Hawks coach Mike Woodson is not going anywhere.
Hawks general manager Rick Sund made that clear on at least three different occasions Tuesday, on two different sports talk radio shows in the morning and later to me in his office.
Not that it was an issue or anything (laugh track goes here).
Woodson has one year remaining on his contract and Sund, while not confirming or denying any details pertaining to said contract, insisted that the Hawks would indeed "honor Woodson’s contract."
Eighty-four minutes mattered. The other 252? Meh. Only one other series in NBA playoff history went seven games while being decided entirely by margins of 10 points or more: The Lakers-Suns West semifinals in 1970, in which L.A. overcame a 3-1 series deficit by winning the final three games by 17, 11 and 35 points. But Hawks-Heat had its own weird bragging rights -- zero lead changes after the first quarter of every game. It was the anti-Celtics-Bulls series. That all-timer was one long nail-biter; this one, one long nail-puller.
It leaves me wondering whether Mike Woodson and Erik Spoelstra did two of the best jobs ever in terms of game preparation and adjusting to earlier results in the series, or if they did two of the worst bench coaching jobs ever given the lack of resiliency or halftime ad-libs and pep talks apparent in this one?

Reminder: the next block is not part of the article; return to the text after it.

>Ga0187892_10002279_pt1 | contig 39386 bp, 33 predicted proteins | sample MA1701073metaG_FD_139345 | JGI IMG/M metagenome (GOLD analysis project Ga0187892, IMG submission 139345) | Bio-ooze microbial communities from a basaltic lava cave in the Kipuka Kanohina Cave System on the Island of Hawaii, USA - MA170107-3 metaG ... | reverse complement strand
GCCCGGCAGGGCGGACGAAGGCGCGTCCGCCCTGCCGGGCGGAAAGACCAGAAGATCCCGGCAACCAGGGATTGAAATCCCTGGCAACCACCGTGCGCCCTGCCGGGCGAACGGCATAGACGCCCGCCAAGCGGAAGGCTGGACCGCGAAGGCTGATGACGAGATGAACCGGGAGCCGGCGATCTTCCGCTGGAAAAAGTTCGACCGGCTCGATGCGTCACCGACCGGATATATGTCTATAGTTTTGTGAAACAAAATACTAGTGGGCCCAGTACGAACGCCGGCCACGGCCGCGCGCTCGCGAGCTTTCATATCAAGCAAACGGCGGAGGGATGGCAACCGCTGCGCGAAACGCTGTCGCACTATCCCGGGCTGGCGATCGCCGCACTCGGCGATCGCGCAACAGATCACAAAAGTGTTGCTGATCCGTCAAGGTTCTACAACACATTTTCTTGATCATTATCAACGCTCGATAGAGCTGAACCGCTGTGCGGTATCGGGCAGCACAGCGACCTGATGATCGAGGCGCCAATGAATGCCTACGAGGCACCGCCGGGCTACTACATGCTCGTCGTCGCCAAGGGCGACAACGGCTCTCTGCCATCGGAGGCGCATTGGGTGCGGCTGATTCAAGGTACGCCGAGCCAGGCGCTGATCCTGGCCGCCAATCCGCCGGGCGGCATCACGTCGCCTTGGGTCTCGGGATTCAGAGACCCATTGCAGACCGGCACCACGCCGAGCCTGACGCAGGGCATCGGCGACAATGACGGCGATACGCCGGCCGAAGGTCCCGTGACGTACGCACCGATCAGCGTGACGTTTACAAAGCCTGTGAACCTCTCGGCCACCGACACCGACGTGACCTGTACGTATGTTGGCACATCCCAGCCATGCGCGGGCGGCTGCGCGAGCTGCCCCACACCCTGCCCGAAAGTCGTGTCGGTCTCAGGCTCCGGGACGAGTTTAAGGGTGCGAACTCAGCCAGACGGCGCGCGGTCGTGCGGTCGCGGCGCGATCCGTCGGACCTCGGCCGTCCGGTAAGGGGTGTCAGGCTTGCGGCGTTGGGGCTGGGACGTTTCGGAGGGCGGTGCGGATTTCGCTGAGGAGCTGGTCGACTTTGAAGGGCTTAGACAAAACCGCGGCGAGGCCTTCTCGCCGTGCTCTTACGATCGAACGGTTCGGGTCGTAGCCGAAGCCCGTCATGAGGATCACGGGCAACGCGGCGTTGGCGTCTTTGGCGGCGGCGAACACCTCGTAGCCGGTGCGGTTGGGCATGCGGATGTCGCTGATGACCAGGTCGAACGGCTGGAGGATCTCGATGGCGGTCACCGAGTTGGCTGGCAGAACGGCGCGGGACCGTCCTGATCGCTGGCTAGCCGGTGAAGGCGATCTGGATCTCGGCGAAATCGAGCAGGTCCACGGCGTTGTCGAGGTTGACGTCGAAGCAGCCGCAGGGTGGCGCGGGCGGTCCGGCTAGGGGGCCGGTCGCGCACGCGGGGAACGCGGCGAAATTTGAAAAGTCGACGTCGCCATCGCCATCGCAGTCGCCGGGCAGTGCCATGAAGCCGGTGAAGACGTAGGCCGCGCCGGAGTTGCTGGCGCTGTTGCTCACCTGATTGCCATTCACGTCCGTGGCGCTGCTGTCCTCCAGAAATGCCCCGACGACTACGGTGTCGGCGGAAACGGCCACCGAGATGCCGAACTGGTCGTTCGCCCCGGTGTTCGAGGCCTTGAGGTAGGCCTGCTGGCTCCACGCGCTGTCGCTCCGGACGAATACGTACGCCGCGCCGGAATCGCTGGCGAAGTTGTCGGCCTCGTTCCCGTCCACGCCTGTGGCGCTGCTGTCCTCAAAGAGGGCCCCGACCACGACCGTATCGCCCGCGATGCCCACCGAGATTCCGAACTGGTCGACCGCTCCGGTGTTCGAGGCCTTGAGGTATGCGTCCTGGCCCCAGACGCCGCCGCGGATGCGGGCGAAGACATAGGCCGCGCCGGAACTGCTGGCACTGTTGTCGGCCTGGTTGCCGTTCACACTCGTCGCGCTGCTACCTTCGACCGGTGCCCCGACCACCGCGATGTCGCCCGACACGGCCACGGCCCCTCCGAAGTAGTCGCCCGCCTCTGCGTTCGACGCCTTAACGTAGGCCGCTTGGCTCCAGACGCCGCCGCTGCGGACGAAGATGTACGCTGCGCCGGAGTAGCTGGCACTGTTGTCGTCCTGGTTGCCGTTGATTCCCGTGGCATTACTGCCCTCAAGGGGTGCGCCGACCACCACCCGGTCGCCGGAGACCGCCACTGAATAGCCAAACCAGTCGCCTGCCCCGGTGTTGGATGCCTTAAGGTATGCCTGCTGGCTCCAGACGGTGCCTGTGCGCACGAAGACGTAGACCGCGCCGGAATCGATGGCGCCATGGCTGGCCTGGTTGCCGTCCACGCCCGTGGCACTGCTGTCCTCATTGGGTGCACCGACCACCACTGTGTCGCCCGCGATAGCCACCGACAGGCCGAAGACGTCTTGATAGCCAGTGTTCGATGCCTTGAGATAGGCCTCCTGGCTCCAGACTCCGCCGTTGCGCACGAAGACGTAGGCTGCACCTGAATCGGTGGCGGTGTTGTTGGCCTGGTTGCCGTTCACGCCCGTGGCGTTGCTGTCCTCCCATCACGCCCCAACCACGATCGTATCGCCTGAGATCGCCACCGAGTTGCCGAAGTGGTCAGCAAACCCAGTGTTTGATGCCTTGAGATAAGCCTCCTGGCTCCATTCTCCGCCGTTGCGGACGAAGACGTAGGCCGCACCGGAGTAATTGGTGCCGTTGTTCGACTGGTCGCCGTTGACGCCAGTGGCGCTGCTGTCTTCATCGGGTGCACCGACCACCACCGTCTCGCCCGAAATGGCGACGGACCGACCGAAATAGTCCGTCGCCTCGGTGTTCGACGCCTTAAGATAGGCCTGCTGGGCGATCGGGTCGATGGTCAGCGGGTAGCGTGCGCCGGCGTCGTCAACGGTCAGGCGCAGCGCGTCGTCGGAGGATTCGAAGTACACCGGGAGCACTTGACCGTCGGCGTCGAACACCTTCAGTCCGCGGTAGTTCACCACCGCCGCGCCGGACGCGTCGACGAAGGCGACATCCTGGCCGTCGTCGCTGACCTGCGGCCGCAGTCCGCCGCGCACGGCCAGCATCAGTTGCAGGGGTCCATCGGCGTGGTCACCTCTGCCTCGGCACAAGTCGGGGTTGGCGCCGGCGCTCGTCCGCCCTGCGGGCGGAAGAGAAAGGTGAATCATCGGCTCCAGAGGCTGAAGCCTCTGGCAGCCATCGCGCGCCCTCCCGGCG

Hawks coach Mike Woodson roasted him for passing the ball to Smith in the corner on in the final seconds. As Smith’s 24-footer bounced off the rim with 10.9 seconds left, Woodson jumped Bibby’s case for making the pass.
The surprise was Bibby’s response. He jumped Woodson right back, much to the delight of those of us sitting close enough to hear the entire exchange.
"If you don’t want me to throw to him put him somewhere else," Bibby shouted. "He’s wide [@*&$%] open. Wide open. What do you want me to do? If you don’t want him shooting that then put him somewhere else. You tell him."